Three interdisciplinary faculty research projects have been selected to receive mini-grants as part of a new collaborative initiative between the Manning School of Business and the Zuckerberg College of Health Sciences.
Funded jointly by Manning School Dean Sandy Richtermeyer and Zuckerberg College Dean Shortie McKinney, the initiative will award $4,000 in seed grant funding to each of the selected projects. The objective of the initiative, which was introduced last semester, is to foster new collaborations between faculty from business and health sciences to perform innovative studies in new areas.
The first three projects to receive funding are:
A Holistic Data Analytic Approach to Determine Impacts of the Caregiver Advise, Record, Enable Act (CARE) on Reducing Readmission and Mortality Rates among Older Adults. This year, Massachusetts joined 39 states with CARE Act laws. This study will examine the 30-day hospital readmission rates before and after the act was implemented in other states. The objective is to evaluate the impact of this newly enacted policy on hospital readmissions of various causes of diseases, on mortality rates and readmission of patients in states with the CARE Act. The project team includes, from the Manning School: Asil Oztekin (Assoc. Prof. Operations & Information Systems), Yi Yang (Assoc. Prof. Marketing, Entrepreneurship & Innovation) and Li Sun (Assoc. Prof. MEI); from the Zuckerberg College: Seung Eun Lee (Asst. Prof. Nursing); and from UMass Amherst: Ning Zhang (Asst. Prof. Health Policy Management).
The CARE Act: Processes Affecting the Community/Caregiver Perspective of Caring for Older Adults. This project will analyze the processes used by hospitals, home health organizations and community and state agencies to deliver and support the transitional care needed for older adults. Using healthcare computer simulation software, the study will replicate the current processes and options for future improvements. The study can investigate how changes to existing hospital policy and processes benefit or diminish stakeholder outcomes including internal (e.g. administration costs, nurse productivity and stress) and external (e.g. caregiver and patient well-being) outcomes. The project team includes, from the Manning School: Karoline Evans (Asst. Prof. Management), Nichalin Summerfield (Asst. Prof. OIS), Ann Kronrod (Asst. Prof. MEI) and Brian Lee (Asst. Prof. OIS); and from the Zuckerberg College: Margaret Knight (Assoc. Prof. Solomont School of Nursing) and Lisa Abdallah (Prof. Nursing).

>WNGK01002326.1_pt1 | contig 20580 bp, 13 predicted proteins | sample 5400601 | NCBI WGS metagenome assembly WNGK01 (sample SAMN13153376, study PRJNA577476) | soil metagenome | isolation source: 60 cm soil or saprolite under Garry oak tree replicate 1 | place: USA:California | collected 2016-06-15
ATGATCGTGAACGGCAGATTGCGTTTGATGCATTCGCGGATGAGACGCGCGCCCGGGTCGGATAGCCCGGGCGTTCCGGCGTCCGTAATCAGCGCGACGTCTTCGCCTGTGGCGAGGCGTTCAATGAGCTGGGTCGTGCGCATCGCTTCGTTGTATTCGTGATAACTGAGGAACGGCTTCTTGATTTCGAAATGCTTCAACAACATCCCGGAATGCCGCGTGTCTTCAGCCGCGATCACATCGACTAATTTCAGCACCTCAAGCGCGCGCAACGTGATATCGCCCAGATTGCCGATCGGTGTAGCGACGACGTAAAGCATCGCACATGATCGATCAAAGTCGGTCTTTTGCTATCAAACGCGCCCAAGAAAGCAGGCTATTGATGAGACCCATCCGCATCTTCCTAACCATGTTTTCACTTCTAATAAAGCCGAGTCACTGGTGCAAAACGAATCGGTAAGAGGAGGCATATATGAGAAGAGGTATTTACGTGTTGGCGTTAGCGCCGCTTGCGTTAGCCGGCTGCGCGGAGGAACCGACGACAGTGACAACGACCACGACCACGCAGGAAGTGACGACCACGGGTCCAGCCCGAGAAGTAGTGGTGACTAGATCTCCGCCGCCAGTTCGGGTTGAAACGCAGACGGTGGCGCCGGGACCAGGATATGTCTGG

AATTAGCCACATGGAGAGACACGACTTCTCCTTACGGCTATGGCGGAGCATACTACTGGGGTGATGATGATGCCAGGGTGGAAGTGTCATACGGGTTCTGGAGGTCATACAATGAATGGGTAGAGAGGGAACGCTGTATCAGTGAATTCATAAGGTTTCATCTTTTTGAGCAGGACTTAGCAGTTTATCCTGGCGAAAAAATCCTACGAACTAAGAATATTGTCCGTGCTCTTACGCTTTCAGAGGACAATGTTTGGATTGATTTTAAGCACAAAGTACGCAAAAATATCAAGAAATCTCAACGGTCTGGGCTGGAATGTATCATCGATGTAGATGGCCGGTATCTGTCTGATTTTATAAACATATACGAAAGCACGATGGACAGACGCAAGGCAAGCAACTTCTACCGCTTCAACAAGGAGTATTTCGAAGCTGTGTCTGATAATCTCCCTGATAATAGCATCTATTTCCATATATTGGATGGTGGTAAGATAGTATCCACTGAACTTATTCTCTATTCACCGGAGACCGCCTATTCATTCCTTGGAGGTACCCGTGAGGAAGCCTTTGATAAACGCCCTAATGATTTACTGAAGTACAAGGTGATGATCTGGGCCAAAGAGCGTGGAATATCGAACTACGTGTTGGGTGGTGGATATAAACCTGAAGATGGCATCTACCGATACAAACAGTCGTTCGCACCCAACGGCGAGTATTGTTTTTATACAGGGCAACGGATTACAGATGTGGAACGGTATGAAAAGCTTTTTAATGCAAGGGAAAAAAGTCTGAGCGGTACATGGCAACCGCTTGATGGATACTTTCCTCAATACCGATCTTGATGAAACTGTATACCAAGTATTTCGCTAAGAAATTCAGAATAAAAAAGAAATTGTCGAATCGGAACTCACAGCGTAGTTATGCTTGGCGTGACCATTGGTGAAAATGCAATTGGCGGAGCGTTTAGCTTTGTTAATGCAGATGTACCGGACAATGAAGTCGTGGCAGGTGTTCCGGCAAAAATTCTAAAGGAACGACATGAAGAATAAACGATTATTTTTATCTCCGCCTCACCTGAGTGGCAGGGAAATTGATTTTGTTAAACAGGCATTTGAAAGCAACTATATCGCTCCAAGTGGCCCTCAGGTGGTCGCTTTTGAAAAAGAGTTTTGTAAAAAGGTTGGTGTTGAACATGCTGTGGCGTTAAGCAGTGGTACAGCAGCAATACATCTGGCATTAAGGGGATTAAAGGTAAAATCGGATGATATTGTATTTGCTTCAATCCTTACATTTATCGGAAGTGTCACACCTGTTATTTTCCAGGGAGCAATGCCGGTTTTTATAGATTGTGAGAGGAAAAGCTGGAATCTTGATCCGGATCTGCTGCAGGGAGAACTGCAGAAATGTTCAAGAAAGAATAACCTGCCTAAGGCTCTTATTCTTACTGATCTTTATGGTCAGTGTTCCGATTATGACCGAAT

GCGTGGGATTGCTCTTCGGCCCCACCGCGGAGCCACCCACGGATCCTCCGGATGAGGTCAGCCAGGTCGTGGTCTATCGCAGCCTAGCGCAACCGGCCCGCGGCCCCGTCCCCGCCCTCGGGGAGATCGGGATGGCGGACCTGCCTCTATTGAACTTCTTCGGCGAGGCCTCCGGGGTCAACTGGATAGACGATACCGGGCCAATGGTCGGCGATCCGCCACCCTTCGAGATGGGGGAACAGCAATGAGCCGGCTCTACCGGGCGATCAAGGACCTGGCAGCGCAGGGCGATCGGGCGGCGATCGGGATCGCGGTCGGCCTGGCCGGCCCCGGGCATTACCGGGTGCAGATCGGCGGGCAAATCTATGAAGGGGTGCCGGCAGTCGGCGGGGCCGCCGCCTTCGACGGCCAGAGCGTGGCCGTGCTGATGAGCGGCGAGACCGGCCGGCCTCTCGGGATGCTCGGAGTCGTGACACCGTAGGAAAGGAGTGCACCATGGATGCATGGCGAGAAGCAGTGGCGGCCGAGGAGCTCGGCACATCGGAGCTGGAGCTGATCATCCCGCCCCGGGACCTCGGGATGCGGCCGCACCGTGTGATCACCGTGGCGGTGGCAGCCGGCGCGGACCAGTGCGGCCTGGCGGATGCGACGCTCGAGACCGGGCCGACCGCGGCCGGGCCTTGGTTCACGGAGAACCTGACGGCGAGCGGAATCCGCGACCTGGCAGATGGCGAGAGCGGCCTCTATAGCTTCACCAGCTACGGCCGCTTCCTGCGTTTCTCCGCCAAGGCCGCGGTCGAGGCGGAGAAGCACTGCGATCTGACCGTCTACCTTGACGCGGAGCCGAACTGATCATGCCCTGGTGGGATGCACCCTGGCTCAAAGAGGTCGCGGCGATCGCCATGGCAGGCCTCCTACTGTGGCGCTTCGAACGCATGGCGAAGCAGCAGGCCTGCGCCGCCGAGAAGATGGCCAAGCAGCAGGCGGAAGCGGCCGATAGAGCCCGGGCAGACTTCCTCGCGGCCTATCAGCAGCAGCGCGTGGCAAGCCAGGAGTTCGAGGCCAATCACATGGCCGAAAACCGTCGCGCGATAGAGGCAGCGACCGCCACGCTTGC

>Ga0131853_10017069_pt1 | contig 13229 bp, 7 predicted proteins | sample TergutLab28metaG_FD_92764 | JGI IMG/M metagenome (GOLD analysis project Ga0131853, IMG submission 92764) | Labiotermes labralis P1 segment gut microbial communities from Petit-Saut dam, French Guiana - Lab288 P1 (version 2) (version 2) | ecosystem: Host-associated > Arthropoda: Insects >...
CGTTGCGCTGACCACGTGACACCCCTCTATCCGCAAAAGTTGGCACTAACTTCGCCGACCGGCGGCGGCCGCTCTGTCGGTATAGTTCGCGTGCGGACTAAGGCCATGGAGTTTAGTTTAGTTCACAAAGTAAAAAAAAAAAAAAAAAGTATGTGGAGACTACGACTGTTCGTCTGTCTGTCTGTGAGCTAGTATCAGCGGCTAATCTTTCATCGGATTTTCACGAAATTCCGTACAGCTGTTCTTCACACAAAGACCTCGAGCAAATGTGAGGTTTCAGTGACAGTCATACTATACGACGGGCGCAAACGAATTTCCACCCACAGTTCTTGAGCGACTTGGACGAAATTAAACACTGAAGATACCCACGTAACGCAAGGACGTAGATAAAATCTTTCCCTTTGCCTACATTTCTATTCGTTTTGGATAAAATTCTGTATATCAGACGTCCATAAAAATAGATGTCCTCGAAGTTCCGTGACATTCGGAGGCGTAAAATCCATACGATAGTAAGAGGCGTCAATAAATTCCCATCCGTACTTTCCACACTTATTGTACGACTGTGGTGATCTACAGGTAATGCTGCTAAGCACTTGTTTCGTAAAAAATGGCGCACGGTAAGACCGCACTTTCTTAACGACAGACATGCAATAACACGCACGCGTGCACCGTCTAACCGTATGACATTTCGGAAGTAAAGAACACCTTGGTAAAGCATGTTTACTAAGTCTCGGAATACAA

Using a Pun to Make Healthy Life Fun: Exploring the Use of Figurative Language in Encouraging Healthier Behavior. People often avoid healthy choices and procrastinate health-related activities, such as exercising or maintaining a balanced diet, because they are not perceived as enjoyable. This study will address these challenges through the use of figurative language in health communication. Figurative language has been shown to signal fun and to induce a positive mood. Therefore, the use of figurative language may help represent health behavior as fun in an implicit way, thus modifying long-term perceptions of healthy life choices. The project team includes, from the Manning School: Ann Kronrod (Asst. Prof. MEI); and from the Zuckerberg College: Herpreet Thind (Asst. Prof. Public Health) and Kelsey Mangano (Asst. Prof. Nutritional Sciences).
“Congratulations to those receiving funding,” Richtermeyer said. “We are enthusiastic about the potential of all the ideas to bring about meaningful research collaborations between the Manning School of Business and the Zuckerberg College of Health Sciences, and we look forward to hearing the updates as this scholarship progresses.”
“We would like to thank everyone who put together such interesting proposals,” McKinney added, “and we hope these are just the beginning of strong collaborations between our two colleges.”
The grant submission and review process was coordinated by Manning School Assoc. Dean Jennifer Percival and Zuckerberg College Assoc. Dean Deirdra Murphy.